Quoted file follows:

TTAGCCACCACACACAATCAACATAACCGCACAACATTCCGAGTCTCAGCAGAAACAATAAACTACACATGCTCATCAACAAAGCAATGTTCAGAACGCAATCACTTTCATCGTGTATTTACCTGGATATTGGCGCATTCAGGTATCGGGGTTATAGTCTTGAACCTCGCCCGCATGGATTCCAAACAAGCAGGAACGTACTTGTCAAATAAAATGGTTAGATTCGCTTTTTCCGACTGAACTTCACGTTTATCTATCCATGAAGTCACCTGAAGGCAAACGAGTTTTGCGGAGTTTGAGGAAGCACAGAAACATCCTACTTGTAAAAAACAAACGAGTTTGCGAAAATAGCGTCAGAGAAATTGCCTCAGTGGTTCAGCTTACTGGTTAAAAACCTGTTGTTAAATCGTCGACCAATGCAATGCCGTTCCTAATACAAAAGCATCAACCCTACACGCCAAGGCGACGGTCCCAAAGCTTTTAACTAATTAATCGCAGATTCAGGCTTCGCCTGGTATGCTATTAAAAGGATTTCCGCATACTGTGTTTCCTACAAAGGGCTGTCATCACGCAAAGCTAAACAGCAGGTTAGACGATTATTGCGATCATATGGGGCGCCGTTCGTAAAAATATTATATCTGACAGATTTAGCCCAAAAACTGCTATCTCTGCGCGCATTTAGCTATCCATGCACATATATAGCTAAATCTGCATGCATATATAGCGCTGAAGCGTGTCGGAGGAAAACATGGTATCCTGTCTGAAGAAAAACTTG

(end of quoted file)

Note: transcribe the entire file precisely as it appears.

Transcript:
TTAGCCACCACACACAATCAACATAACCGCACAACATTCCGAGTCTCAGCAGAAACAATAAACTACACATGCTCATCAACAAAGCAATGTTCAGAACGCAATCACTTTCATCGTGTATTTACCTGGATATTGGCGCATTCAGGTATCGGGGTTATAGTCTTGAACCTCGCCCGCATGGATTCCAAACAAGCAGGAACGTACTTGTCAAATAAAATGGTTAGATTCGCTTTTTCCGACTGAACTTCACGTTTATCTATCCATGAAGTCACCTGAAGGCAAACGAGTTTTGCGGAGTTTGAGGAAGCACAGAAACATCCTACTTGTAAAAAACAAACGAGTTTGCGAAAATAGCGTCAGAGAAATTGCCTCAGTGGTTCAGCTTACTGGTTAAAAACCTGTTGTTAAATCGTCGACCAATGCAATGCCGTTCCTAATACAAAAGCATCAACCCTACACGCCAAGGCGACGGTCCCAAAGCTTTTAACTAATTAATCGCAGATTCAGGCTTCGCCTGGTATGCTATTAAAAGGATTTCCGCATACTGTGTTTCCTACAAAGGGCTGTCATCACGCAAAGCTAAACAGCAGGTTAGACGATTATTGCGATCATATGGGGCGCCGTTCGTAAAAATATTATATCTGACAGATTTAGCCCAAAAACTGCTATCTCTGCGCGCATTTAGCTATCCATGCACATATATAGCTAAATCTGCATGCATATATAGCGCTGAAGCGTGTCGGAGGAAAACATGGTATCCTGTCTGAAGAAAAACTTG